Evaluating social impact: at last, a useful approach for sport projects
Too often seen as an instrument for control by the public authorities and as a communications tool by project leaders, measuring social impact can also have a frequently-underestimated strategic objective, in helping to guide sport projects
Scientific Director, Phare Agency*
Co-founder and Director General in charge of innovation, Phare Agency*
For social impact measurement to meet this strategic objective, it needs to take place in a period favourable to change. It should not be tacked on to an approach afterwards, once the project has already come to an end, but should be an integral part of its development. By advising the Paris 2024 “Impact and Legacy” managers, the Phare Agency helped them develop their strategy (drawing up and fixing key objectives).
Measuring, as a means of gathering knowledge, can then be a strategic management tool when the methods chosen are adapted to the nature of the project. On this point, we are firmly convinced that qualitative and quantitative methods are usually complementary. When quantitative methods make it possible to quantify the impacts, qualitative methods show the transformative process and the conditions necessary for attaining the impact. The qualitative methods used by the Phare Agency in the context of the FNCIDFF’s innovative “TouteSport” programme made it possible not only to show the impact of the programme on empowering women and integrating them socially and professionally, but also to show the transformation process at work and the conditions needed for sport to be an effective tool for empowering and integrating women.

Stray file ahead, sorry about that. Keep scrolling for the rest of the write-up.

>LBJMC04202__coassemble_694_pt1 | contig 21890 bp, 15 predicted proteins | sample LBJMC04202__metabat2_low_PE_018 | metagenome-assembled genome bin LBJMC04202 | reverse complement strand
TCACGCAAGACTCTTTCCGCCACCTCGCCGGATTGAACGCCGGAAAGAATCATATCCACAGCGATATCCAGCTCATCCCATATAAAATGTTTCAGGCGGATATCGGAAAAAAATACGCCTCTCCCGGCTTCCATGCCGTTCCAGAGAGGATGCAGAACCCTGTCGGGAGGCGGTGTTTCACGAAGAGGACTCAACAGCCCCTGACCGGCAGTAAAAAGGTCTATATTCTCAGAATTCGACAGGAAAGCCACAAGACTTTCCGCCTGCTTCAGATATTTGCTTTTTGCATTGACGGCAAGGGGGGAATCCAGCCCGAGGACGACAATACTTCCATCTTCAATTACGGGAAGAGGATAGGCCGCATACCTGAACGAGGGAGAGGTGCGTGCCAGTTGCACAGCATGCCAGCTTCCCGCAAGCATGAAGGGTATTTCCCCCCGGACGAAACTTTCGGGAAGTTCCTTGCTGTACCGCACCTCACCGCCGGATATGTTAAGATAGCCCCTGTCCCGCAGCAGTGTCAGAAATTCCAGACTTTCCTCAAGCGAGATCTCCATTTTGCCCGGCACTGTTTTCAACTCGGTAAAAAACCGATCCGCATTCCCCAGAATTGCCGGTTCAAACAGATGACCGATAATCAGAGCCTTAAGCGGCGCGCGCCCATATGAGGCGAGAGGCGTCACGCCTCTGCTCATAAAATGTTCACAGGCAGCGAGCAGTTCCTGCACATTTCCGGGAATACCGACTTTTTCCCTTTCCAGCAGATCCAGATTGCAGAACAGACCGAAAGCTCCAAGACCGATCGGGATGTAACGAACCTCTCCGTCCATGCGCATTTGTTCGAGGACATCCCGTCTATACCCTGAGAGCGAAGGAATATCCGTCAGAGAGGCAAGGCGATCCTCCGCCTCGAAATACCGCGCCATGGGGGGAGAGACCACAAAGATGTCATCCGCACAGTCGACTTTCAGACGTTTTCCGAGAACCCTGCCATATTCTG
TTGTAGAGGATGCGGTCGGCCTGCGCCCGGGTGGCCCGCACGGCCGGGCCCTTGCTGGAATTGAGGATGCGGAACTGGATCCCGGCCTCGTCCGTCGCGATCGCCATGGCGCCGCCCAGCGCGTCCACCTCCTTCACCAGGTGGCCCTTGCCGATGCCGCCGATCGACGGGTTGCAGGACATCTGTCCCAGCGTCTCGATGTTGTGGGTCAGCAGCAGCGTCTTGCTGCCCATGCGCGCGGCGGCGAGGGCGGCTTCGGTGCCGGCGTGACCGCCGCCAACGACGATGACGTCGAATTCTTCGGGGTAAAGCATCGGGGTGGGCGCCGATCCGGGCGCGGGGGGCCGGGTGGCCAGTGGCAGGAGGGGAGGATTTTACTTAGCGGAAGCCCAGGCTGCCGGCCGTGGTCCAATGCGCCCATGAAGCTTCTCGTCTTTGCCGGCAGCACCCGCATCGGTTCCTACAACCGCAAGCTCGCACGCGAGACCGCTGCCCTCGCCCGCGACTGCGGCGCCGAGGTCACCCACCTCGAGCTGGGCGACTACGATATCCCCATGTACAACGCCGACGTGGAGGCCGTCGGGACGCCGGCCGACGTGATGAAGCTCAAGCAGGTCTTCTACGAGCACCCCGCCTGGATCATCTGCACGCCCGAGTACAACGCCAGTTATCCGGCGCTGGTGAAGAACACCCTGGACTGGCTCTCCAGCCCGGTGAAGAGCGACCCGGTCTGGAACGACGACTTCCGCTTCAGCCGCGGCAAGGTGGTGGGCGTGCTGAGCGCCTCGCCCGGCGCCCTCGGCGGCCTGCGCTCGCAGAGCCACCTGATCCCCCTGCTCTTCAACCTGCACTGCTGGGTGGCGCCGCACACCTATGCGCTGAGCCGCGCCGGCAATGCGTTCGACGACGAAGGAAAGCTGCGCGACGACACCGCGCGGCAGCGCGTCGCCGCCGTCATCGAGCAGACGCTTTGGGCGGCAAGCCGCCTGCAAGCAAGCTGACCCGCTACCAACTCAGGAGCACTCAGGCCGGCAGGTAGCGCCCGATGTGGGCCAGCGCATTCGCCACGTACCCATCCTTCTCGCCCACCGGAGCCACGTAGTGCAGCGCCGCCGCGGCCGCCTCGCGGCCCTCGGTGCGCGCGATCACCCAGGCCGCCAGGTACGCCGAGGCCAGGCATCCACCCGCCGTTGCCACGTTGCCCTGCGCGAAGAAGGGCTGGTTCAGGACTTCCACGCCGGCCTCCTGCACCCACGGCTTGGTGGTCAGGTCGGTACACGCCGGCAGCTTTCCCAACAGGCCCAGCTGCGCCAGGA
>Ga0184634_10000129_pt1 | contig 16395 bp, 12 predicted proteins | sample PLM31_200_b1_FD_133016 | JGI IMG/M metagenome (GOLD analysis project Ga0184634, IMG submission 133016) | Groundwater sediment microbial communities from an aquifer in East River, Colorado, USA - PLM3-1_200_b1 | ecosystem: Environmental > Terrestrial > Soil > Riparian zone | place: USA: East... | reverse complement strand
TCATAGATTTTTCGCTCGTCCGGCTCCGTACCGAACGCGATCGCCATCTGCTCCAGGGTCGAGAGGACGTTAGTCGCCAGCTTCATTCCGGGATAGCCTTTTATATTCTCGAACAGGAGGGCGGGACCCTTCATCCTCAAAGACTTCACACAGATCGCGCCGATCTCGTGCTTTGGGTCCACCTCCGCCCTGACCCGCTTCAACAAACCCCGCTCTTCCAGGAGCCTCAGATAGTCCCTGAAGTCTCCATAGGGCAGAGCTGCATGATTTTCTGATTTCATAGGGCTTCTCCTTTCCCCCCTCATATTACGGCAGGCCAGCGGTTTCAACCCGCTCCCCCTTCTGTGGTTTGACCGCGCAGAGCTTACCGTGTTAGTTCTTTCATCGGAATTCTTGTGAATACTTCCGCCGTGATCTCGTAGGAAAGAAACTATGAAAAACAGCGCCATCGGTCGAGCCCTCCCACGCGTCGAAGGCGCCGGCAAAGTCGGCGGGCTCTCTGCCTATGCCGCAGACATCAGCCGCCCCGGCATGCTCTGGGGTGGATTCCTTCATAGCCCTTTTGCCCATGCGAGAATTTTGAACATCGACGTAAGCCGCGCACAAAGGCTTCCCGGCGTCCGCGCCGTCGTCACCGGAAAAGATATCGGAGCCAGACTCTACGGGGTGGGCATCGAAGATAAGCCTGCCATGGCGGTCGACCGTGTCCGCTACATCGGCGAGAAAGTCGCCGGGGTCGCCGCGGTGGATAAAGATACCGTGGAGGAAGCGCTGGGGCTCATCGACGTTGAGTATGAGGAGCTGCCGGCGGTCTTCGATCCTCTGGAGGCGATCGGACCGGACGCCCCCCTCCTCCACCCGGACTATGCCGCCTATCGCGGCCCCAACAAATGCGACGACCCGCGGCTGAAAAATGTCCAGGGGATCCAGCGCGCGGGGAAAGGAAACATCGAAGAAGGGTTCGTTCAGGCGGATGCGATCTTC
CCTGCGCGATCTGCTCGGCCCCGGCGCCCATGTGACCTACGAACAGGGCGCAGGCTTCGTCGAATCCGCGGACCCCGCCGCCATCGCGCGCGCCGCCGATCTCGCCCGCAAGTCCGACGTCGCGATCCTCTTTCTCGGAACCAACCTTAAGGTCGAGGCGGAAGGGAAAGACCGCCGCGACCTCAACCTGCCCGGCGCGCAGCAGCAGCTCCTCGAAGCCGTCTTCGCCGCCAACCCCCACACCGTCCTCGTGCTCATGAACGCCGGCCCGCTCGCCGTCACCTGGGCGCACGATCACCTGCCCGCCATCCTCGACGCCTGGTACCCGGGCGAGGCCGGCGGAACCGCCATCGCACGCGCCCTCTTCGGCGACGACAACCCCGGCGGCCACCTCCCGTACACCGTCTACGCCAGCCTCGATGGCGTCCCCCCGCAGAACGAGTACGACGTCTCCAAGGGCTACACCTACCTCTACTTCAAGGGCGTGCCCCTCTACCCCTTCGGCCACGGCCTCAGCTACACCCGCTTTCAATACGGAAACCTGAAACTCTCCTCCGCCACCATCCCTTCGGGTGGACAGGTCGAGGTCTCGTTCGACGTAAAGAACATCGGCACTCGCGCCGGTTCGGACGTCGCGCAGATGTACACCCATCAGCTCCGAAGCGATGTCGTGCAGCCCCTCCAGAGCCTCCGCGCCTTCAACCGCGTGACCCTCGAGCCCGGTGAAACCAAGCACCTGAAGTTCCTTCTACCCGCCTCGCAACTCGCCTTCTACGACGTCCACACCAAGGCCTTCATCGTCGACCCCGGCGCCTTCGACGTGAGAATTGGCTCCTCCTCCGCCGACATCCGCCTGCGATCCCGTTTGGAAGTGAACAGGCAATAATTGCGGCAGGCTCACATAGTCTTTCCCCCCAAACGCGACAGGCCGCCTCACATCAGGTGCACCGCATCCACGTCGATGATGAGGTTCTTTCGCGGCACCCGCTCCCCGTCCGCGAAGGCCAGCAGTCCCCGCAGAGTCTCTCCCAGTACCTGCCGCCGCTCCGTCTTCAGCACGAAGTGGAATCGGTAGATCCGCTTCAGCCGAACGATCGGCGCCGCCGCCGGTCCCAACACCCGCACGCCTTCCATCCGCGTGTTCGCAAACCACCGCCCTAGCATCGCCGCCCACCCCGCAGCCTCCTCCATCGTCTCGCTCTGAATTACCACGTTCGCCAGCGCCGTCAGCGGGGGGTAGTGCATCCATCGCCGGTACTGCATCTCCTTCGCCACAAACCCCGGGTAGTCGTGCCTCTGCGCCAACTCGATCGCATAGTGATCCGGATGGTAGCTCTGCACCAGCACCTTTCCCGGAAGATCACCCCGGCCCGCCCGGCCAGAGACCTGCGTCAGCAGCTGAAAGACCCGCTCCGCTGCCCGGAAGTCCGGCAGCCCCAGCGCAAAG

“A strategic tool for management and continuous improvement”
Discussing the results and what has been learnt from measuring social impact is a powerful driving force for activating a varied network of partnerships. The impact never comes from a single organisation: it is often shared, concerted and mutualised. Sharing the results of measuring represents a major challenge for sport stakeholders to be able to create projects with a social impact and collaborative approaches with other sectors (social action, combatting discrimination and so on). In these conditions, the sport ecosystem could become an even more powerful actor in social change, recognised by the public authorities.
Measuring social impact plays an important role in major strategic issues for developing sport projects as long as it is not solely used as a tool for control, reporting or communications, but as a strategic tool for management and continuous improvement of social impact. It is in this perspective that it can contribute to ensuring access to sport for everybody, and making sport a means to empowerment, integration and social inclusion.
*Created in 2013, the Phare Agency specialises in measuring social impact and public policies. Scientific, independent and engaged, it uses social science methods to run studies and breathe new life into support and advice methods.